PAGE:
DANCING WITH FIRE: TECHNOLOGY, PERFORMANCE, OBJECTS & ENVIRONMENTS.
Venue: Arts and Technology Research Lab (ATRL), Trinity College, Dublin.
Date: Wednesday 23 May 2012
Time: 10h00 to 18h00
Presented by the ATRL, School of Drama, Film and Music (Trinity College Dublin) in association with Dublin Dance Festival.
Call for projects, presentations and papers considering (but not limited to):
The Arts and Technology Research Lab and the Digital Arts and Humanities Programme have come together with Dublin Dance Festival to explore the vibrant confluence of ideas generated by making performing arts in a digitally enabled world.
This symposium is intended to prompt questions and to promote dialogue between dance and performing arts makers and academics in the field of performance research. It is inspired, in part, by the historical avant-garde, whose artists pushed the limits of collaborative processes between music, theatre, dance, poetry, visual art, and architecture. Artists of that time experimented with and adopted the newest technologies of the day thereby reconfiguring our perception of objects and environment. Current creative projects, particularly in the performing arts, continue to push the boundaries of recent advances in communications, audio visual and programming technology.
Our symposium is motivated by the desire to explore the ideas that will shape performance in the 21st century. What aesthetic avenues can be usefully opened up in an era of digitally enabled art practices? What are the politics, ideological concerns and social conditions that shape performance-making where technologies play active partners in creation and performance? How does our ability to augment our reality using electronic means create a new dialogue between real and performed lives, between place and time?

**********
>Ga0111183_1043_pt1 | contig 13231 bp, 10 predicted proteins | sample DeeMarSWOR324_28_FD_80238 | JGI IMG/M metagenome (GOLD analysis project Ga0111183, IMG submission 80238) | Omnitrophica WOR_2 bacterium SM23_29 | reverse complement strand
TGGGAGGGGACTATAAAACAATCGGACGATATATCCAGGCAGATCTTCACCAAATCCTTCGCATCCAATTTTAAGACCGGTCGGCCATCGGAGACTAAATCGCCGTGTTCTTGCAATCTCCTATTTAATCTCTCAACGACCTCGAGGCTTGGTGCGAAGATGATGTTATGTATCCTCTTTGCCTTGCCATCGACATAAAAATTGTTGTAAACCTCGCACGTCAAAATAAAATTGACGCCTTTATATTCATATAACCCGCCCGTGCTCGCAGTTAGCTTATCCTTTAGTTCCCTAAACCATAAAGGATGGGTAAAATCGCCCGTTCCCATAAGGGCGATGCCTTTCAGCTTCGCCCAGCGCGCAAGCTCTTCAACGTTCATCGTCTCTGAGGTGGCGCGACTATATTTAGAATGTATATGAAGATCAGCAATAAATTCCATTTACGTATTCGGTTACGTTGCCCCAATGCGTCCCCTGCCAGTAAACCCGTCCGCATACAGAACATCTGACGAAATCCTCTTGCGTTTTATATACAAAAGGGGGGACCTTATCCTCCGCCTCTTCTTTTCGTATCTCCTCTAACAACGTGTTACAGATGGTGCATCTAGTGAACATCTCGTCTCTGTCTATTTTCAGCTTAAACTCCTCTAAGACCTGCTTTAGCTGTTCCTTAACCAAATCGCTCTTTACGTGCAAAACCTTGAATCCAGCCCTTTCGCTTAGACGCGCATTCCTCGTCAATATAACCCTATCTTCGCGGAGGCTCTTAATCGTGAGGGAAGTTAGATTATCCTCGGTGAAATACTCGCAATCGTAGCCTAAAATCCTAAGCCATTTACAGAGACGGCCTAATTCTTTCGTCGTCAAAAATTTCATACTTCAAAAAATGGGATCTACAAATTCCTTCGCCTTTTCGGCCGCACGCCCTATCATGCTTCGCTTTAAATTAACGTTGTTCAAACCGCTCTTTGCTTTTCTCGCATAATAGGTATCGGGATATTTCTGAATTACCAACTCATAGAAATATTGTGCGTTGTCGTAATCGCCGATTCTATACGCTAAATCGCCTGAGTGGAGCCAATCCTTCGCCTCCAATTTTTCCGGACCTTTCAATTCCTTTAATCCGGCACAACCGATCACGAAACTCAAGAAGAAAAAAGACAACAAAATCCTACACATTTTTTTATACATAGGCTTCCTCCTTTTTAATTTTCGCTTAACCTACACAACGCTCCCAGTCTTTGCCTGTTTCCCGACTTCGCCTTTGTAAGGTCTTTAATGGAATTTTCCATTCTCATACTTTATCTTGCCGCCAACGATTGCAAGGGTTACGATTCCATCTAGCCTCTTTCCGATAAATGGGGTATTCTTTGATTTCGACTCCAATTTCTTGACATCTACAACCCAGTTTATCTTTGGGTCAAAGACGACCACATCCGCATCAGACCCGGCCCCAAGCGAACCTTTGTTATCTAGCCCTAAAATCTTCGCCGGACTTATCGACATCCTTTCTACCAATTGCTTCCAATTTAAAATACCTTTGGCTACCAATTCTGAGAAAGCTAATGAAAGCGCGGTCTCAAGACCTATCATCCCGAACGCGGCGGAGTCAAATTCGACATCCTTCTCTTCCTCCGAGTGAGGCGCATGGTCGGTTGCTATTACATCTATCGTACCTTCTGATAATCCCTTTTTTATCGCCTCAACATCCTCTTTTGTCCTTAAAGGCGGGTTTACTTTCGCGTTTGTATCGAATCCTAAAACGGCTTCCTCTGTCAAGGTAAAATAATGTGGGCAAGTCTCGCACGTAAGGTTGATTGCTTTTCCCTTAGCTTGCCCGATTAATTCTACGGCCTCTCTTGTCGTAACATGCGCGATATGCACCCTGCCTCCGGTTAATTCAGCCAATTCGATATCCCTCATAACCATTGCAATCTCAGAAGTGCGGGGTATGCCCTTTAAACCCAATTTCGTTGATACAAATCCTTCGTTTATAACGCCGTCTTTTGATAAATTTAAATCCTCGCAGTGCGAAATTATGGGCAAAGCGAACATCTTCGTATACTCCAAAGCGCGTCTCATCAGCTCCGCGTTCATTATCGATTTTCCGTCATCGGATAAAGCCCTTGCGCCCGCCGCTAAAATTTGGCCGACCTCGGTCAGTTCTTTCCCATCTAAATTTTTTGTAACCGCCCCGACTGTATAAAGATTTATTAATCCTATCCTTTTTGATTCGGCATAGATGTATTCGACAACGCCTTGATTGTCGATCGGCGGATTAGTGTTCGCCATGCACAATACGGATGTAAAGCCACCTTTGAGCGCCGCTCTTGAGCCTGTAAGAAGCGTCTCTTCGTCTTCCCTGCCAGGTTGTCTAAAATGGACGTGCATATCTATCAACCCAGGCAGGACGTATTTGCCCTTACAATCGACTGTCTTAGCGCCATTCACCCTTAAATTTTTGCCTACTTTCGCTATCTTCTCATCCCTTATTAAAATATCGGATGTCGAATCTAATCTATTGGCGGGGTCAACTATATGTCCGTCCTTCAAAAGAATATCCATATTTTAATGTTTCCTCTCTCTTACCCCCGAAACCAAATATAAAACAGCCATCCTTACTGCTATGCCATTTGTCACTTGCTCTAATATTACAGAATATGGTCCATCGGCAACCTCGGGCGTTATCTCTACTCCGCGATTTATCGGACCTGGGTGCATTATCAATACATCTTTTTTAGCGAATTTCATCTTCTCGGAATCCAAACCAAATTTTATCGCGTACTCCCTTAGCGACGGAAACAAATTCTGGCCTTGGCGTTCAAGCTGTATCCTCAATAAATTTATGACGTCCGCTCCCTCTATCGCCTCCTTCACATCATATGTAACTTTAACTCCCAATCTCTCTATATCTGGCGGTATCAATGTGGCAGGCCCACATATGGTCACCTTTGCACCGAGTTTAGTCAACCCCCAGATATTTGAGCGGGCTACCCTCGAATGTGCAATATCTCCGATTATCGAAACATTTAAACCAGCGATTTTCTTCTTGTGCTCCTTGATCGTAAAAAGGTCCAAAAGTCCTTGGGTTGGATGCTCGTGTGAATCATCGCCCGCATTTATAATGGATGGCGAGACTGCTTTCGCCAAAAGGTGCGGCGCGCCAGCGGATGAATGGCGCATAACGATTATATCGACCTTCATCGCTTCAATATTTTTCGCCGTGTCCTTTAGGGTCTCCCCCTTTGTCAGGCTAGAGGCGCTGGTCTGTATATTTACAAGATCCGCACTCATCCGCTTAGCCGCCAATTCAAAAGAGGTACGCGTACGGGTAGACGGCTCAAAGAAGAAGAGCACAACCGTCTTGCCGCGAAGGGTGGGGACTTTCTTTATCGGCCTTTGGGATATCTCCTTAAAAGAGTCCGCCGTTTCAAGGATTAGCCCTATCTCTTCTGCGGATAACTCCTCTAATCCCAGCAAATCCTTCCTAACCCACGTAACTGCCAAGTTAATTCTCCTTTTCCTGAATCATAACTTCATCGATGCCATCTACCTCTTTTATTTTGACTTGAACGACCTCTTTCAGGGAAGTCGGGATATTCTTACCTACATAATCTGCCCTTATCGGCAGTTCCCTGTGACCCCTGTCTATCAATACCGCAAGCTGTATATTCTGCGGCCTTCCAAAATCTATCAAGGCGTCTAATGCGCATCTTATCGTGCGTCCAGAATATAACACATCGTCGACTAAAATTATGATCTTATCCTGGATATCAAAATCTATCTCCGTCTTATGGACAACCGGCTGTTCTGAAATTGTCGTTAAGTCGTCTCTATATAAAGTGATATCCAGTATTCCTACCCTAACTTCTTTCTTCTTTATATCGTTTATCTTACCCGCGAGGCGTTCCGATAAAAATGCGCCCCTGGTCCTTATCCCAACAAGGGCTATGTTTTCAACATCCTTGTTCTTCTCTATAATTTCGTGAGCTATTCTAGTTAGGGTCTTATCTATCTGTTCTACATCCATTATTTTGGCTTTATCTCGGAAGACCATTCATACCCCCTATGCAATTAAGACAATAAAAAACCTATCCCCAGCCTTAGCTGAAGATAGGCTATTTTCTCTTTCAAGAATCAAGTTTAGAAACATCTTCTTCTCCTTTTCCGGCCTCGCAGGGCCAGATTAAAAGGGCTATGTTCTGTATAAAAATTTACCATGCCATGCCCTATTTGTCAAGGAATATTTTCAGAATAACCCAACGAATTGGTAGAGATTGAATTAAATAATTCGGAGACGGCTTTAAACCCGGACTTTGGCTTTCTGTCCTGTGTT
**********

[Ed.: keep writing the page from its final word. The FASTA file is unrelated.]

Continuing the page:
Now, more than ever before, the collaborative nature of the performing arts demands professional cooperation from the diverse areas of science and engineering. Inspired by the power, creativity and community exemplified in projects which bring together artistic and technological invention, this symposium will provoke a multifaceted conversation aimed at increasing critical reflection on where the performing arts can take us in a technologically connected, globally engaged culture.
Proposals for presentations, performance demonstrations, panels and discussions should be emailed only (in .doc/.pdf/.rtf/.odt format) to firstname.lastname@example.org on or before 1 March 2012.
Proposals should be no more than 300 words (1 page) and should include (or have links to) photographs and videos of your work.
Please also enclose a short biography/biographies for the main people involved.
Main Theatre Space:
Capacity: 80 persons
Stage Dimensions: 9.7m (wide) X 5.5m (deep)
Presentations & Performances:
The Main Theatre Space at the ATRL (Art and Technology Research Lab, Trinity College) will play host to a series of presentations of and about performances that seek to push the envelope of live arts in Ireland and abroad. Practitioners of an experimental nature, professionals, graduates and students — both domestic and international — will be given the opportunity to present and discuss their work in the intimate setting of the ATRL.
Presentations of work should not last more than 20 minutes allowing ample time for question and answer sessions and feedback. There is no set formula as to how work should be presented; therefore video documentation and photographic slide shows accompanied by discussion are welcomed.
Candidates should consider that talks (max duration 30mins) will take place back-to-back. Due to the tight scheduling there will be very little time for setting up and striking the work. Therefore complicated / technically difficult projects should focus on video and photo documentation.
The focus of the symposium is to generate audience feedback and discussions.
The Digital Arts and Humanities structured PhD Programme is funded under the Programme for Research in Third-Level Institutions (PRTLI) Cycle 5 and co-funded under the European Regional Development Fund (ERDF), in association with Dublin Dance Festival.